Use this URL to cite or link to this record in EThOS: https://ethos.bl.uk/OrderDetails.do?uin=uk.bl.ethos.773192
Title: The things we lost in the fire : the political economy of post-apartheid restructuring of the South African steel and engineering sectors
Author: Zalk, Nimrod Elijah
ISNI:       0000 0004 7960 6098
Awarding Body: SOAS University of London
Current Institution: SOAS, University of London
Date of Award: 2017
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Abstract:
This thesis examines competing explanations for weak post-apartheid industrial performance through the lens of the restructuring of steel and engineering and the three private and public conglomerates - Iscor, Anglo American and Rembrandt - that dominated these sectors over South Africa's transition to democracy. The twentieth-century evolution of these groups is illustrative of apartheid accumulation processes rooted in mining and heavy industries like steel, and their exertion of increasing control across the economy. Confined to a subordinate role, conglomerate engineering subsidiaries developed significant but truncated industrial capabilities. Orthodox explanations for weak post-apartheid industrial performance, based primarily on the persistence of market distortions and skills deficits, are found to be unsatisfactory. Rather underperformance is better understood through a political economy framework emphasising the influence of ideology and interests. Advocacy by the largest conglomerates for orthodox policies amenable to unfettered restructuring were legitimated by ideological claims and asset transfers to politically influential black individuals. Unguided by national strategies and performance requirements, industrial restructuring was undertaken by the conglomerates themselves in concert with increasingly influential institutional investors. This process resulted in widespread destruction of engineering industrial capabilities; the foreclosure of opportunities to develop globally competitive engineering firms; underinvestment and ultimately crisis in the steel sector; and weakened manufacturing linkages and multipliers with the rest of the economy. Furthermore, efforts since 2007 to mobilise industrial policy at scale to promote diversification from heavy industry has been impeded by these lost opportunities and the political economy conditions that spawned them.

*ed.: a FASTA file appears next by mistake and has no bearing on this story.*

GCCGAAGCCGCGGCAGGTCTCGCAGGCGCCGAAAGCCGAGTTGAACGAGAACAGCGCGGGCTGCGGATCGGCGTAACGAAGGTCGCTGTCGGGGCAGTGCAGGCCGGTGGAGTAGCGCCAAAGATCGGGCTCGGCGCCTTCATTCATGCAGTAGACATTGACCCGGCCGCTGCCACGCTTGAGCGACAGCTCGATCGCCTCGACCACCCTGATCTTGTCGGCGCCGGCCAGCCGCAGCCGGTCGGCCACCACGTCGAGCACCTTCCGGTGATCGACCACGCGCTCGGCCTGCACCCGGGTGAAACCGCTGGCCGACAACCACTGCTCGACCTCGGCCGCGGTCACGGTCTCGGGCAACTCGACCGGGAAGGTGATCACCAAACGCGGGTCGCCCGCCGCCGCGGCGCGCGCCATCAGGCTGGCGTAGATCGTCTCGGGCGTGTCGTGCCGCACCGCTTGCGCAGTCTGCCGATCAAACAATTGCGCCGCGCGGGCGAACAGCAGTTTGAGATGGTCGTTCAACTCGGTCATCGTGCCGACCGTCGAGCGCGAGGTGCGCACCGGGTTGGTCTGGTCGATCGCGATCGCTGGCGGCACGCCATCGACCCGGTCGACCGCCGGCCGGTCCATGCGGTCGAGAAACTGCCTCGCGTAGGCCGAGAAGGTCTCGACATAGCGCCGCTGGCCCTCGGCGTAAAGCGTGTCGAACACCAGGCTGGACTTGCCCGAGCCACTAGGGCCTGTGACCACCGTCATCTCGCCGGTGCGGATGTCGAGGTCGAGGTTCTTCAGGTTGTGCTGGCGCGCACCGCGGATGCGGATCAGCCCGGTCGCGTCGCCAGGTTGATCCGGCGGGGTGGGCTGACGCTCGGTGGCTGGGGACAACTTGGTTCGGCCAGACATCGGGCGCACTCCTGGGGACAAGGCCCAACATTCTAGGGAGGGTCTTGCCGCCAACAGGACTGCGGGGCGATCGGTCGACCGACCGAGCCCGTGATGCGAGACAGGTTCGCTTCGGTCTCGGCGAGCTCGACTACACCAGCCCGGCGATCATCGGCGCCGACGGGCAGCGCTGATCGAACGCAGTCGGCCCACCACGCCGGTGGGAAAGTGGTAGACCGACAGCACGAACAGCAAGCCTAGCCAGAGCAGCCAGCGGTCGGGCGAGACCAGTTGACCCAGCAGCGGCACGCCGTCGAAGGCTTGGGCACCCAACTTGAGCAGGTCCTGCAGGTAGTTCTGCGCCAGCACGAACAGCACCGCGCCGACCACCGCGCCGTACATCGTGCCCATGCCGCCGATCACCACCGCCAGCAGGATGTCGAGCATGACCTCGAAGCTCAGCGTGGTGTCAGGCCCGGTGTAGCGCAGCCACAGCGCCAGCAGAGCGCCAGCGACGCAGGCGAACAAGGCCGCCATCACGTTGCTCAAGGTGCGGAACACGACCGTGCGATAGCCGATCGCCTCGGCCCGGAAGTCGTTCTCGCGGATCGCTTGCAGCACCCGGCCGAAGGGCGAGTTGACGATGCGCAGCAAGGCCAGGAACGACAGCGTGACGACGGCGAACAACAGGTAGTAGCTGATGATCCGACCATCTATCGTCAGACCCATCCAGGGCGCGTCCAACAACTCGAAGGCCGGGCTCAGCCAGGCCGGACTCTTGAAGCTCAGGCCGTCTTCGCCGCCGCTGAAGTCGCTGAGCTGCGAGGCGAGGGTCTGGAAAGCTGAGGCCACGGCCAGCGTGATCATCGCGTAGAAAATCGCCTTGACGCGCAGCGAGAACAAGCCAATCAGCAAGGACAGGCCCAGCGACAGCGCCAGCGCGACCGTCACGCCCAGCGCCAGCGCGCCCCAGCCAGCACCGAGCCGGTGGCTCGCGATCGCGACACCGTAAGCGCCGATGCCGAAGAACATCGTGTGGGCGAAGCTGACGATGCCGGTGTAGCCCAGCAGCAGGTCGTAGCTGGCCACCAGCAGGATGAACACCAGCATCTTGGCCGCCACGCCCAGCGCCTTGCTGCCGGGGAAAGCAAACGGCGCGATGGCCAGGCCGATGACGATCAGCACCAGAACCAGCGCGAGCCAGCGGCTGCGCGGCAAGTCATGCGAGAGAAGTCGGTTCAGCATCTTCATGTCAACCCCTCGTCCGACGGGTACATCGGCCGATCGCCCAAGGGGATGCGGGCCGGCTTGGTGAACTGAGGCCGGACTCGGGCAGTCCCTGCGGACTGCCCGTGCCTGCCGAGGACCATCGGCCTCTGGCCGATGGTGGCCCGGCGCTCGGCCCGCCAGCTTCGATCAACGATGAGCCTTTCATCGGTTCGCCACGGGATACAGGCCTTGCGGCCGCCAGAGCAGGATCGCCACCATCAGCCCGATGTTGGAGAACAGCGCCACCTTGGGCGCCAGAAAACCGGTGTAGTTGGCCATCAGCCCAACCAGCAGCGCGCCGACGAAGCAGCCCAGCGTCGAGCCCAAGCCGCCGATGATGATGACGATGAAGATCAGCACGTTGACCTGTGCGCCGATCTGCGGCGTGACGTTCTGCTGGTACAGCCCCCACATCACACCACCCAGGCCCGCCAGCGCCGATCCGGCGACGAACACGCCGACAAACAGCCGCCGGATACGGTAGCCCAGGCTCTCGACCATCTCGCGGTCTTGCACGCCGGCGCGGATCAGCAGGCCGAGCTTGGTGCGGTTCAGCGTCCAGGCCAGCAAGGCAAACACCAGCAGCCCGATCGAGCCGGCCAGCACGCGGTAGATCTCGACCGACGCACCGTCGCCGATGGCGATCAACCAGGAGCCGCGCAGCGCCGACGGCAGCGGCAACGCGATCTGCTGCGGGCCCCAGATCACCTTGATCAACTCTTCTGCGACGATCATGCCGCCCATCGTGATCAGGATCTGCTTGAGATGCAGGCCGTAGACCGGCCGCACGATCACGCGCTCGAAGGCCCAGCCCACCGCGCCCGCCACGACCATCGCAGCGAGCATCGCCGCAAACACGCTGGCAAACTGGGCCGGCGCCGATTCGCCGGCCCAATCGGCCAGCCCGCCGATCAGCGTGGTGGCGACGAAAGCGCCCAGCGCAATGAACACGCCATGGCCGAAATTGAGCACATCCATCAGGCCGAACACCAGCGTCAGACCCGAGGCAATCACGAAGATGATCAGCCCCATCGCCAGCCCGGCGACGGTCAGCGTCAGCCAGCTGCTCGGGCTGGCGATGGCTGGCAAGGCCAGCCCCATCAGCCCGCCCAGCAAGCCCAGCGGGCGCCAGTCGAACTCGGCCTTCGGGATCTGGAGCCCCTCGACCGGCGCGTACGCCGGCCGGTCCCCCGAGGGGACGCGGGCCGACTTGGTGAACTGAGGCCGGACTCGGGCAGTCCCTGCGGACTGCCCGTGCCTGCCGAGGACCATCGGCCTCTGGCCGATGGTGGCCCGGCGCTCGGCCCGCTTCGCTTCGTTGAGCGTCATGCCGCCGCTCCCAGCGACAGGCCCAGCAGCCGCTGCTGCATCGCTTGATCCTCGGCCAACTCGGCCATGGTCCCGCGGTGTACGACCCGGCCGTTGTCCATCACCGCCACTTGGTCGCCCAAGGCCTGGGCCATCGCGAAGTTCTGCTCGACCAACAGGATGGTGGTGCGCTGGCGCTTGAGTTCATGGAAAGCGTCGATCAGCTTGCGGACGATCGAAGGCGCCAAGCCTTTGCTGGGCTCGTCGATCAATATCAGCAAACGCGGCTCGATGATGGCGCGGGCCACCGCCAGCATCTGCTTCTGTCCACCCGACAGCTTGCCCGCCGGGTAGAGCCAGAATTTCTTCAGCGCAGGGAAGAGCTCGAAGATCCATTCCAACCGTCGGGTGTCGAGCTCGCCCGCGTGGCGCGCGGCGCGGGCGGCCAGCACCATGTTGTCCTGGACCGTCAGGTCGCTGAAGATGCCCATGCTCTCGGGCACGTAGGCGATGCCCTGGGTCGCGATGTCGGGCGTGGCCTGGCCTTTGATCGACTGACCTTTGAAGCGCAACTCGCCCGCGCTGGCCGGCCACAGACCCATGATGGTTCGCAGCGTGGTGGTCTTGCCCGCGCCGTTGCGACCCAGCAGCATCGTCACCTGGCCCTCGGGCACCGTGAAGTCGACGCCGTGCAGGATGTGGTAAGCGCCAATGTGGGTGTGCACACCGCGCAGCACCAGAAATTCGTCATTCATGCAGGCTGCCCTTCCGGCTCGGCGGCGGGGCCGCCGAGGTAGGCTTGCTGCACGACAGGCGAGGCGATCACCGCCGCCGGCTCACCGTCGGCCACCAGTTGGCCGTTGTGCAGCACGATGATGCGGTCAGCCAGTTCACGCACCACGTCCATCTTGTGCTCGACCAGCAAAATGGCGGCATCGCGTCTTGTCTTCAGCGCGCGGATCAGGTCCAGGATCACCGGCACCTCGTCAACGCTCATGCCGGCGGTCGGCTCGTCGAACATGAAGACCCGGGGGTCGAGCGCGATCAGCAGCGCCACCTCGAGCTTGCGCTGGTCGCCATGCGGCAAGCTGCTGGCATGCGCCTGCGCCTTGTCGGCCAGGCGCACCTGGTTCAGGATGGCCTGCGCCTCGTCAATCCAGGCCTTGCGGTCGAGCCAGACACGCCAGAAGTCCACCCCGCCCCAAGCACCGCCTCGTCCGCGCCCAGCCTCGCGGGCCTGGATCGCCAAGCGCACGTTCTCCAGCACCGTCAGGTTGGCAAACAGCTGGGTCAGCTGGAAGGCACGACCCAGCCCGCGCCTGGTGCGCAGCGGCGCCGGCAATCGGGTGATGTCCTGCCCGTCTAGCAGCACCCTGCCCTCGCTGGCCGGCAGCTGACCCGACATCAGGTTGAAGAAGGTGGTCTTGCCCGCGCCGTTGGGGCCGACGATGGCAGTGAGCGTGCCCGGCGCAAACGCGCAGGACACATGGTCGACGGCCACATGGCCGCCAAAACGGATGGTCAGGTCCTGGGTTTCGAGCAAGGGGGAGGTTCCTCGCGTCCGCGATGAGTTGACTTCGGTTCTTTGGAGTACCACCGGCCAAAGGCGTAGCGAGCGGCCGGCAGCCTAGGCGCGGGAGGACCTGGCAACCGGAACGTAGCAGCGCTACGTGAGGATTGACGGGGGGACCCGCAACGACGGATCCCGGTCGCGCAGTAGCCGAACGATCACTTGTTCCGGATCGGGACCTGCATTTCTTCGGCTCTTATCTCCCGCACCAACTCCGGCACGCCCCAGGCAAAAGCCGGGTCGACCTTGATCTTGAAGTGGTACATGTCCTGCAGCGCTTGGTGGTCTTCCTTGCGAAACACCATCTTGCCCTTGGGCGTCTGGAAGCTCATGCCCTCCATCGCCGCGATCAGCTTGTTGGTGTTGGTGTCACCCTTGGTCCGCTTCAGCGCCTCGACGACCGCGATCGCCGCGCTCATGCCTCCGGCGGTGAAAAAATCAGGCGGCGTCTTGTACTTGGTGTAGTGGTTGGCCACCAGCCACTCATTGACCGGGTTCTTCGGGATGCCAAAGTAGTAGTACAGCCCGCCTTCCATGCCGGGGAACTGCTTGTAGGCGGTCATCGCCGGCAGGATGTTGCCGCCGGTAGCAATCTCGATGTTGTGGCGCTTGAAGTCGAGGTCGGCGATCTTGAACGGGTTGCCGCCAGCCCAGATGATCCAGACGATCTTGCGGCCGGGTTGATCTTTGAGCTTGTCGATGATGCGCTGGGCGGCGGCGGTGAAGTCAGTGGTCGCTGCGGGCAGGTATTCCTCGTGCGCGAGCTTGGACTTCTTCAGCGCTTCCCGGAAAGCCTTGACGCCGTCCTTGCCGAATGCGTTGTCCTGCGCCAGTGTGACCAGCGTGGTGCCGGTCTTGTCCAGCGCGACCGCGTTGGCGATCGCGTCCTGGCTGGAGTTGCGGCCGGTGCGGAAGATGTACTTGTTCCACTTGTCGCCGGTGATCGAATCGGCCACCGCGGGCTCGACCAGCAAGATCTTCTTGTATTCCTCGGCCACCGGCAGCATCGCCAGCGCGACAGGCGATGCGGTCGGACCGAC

Supervisor: Not available Sponsor: Not available
Qualification Name: Thesis (Ph.D.) Qualification Level: Doctoral
EThOS ID: uk.bl.ethos.773192  DOI:
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